Bees are integral animals to our environment. They’re in charge of pollinating 80% of flowering plants and 75% of fruit, nuts, and veggies in the US.1 The order they’re part of is called Hymenoptera – and they’re joined within that order by ants, wasps, and sawflies.2
Throughout the world, there are 20,000 different species of bee.1 North America is home to 4,000.2 Other insects do pollinate certain plants, but bees are better at the job.2
This is why it’s such a big deal that they’re in trouble. Pesticides, habitat loss, and disease are all major threats to bees.2Since 2006, 30% of honeybee hives have collapsed.3
One species of bee in particular that may be in trouble is Franklin’s Bumblebee.
This bee species is endemic to a small range in the United States that covers parts of California and Oregon.4 They aren’t officially recognized as part of the Endangered Species List, but so few have been seen over the years that people want them to be listed. For example, in 1998 about 94 of these bees were sighted, compare that to just 1 in 2006, and zero in 2008.5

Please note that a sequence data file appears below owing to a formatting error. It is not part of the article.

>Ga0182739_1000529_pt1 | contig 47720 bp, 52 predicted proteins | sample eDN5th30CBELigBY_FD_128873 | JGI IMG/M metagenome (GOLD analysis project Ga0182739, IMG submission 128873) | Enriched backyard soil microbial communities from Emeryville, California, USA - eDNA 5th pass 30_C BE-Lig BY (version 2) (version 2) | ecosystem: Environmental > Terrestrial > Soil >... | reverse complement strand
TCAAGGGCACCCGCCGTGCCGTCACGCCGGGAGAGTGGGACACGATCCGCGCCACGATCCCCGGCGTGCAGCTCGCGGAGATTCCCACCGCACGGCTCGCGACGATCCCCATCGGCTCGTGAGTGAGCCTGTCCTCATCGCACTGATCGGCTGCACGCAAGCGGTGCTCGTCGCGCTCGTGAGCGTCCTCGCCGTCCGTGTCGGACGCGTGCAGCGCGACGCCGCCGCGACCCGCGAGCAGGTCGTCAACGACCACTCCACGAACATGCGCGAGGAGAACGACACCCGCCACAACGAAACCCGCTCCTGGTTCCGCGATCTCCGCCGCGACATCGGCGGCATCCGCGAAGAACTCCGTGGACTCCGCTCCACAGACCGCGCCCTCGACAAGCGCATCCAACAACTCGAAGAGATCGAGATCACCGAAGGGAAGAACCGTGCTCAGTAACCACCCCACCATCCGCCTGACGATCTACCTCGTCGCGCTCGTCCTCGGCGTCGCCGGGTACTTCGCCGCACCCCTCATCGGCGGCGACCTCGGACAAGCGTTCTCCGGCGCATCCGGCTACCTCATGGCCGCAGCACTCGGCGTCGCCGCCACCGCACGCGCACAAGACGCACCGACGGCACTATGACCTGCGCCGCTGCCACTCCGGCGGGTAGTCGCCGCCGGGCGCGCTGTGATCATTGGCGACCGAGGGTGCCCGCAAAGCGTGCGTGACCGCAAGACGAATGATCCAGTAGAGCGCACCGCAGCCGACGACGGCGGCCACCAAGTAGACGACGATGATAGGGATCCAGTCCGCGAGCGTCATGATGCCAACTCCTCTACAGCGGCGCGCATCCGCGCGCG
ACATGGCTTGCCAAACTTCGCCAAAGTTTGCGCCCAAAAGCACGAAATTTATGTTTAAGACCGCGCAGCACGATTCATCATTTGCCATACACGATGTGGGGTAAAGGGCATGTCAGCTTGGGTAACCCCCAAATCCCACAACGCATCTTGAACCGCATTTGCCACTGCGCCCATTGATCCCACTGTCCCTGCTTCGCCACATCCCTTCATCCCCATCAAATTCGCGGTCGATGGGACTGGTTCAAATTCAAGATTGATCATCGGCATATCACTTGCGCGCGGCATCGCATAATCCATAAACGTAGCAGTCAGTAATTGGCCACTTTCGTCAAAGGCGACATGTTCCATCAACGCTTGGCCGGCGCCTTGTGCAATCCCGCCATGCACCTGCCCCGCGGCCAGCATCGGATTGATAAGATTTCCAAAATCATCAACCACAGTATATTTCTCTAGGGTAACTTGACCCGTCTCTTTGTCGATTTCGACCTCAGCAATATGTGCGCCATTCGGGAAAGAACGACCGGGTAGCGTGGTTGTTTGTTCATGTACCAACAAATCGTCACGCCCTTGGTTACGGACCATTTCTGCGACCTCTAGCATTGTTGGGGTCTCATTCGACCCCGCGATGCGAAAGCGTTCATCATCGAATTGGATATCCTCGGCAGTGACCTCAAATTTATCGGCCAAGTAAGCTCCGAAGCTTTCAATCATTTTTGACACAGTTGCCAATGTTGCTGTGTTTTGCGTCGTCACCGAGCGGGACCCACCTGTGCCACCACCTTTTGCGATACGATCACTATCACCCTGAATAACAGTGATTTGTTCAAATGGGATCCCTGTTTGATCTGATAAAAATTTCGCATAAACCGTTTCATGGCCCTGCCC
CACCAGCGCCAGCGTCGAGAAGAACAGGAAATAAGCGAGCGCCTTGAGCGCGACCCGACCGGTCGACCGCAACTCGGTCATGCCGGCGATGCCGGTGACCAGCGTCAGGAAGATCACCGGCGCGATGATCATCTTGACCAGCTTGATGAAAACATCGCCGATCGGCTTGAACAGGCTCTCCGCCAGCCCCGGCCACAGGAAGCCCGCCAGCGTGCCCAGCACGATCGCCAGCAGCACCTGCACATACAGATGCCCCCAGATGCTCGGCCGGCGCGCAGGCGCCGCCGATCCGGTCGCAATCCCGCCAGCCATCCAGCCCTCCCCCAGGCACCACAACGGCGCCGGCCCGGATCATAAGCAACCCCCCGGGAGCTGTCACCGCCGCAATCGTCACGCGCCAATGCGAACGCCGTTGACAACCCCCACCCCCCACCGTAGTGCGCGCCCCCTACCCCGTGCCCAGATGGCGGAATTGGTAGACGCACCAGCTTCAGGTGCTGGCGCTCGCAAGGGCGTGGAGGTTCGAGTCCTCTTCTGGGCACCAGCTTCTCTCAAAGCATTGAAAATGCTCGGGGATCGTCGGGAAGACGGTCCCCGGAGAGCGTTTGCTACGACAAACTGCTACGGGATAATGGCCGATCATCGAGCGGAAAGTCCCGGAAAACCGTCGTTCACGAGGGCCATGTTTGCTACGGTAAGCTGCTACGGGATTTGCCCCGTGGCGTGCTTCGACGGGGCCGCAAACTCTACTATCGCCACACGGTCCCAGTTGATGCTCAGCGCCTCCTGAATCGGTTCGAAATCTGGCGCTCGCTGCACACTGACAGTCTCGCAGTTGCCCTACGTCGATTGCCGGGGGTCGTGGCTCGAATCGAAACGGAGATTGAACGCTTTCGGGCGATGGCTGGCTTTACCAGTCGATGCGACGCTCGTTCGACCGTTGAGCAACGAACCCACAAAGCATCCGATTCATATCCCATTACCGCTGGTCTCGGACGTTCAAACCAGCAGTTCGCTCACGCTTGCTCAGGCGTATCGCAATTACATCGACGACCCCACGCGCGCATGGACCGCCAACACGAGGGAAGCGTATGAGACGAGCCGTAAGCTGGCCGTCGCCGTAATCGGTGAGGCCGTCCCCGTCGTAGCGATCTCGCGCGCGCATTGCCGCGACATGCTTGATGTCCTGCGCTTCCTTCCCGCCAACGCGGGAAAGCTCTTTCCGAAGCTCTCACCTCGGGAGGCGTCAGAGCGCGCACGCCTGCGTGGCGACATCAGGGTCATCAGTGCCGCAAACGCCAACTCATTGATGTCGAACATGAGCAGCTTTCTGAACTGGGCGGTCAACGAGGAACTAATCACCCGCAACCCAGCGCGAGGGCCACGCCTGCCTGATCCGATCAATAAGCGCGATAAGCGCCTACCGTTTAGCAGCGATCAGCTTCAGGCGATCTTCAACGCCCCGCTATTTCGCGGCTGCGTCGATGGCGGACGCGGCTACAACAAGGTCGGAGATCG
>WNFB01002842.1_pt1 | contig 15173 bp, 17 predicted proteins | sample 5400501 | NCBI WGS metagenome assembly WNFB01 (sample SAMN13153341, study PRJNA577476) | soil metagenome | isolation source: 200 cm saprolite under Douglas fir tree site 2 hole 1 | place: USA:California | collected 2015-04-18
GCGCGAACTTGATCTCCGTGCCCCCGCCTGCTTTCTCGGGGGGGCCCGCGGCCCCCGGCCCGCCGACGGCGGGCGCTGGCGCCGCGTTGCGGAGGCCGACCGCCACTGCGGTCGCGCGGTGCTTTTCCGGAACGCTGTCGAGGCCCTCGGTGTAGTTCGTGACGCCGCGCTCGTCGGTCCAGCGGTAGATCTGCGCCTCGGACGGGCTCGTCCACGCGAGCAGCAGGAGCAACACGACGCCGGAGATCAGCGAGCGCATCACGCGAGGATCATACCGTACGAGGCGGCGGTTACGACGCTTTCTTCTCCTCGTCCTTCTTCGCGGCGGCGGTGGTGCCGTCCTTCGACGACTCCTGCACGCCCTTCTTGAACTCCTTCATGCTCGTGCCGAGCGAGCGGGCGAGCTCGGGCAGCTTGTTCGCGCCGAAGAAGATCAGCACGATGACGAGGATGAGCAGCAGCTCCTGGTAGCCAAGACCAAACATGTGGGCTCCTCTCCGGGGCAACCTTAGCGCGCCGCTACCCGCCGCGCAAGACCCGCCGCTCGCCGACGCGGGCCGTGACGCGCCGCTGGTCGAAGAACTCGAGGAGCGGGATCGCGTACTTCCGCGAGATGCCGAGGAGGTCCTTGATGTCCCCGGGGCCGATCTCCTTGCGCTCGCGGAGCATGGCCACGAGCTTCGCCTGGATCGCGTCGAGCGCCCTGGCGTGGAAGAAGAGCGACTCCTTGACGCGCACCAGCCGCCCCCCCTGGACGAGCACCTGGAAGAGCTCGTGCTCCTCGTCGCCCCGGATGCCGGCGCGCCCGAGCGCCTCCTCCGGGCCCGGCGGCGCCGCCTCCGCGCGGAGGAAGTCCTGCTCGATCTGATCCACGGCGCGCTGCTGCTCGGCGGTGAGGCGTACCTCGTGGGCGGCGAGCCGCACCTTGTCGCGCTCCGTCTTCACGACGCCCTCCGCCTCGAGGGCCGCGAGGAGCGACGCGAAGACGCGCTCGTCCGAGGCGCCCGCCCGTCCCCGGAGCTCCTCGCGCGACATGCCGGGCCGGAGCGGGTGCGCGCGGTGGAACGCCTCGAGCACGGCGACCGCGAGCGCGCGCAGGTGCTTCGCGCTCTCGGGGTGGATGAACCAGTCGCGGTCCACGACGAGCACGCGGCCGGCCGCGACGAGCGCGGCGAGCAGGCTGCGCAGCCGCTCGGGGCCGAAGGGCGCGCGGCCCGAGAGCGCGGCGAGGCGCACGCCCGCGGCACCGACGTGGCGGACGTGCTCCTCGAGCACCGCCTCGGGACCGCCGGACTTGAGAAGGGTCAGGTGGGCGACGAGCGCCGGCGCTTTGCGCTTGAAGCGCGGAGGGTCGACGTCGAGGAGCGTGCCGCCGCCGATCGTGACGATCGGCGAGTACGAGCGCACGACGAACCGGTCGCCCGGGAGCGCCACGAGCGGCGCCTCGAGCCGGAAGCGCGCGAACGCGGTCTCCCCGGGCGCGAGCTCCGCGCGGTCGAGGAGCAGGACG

That doesn’t mean we can’t do anything, however. And protecting bees comes with the bonus of helping other species and the environment overall. Planting native plants like wildflowers or grasses help bees because it improves soil health and prevents invasive species from taking over, which pose a threat to bees.3
Learn more about our environment and the food chain with our Sherlock Bones activities!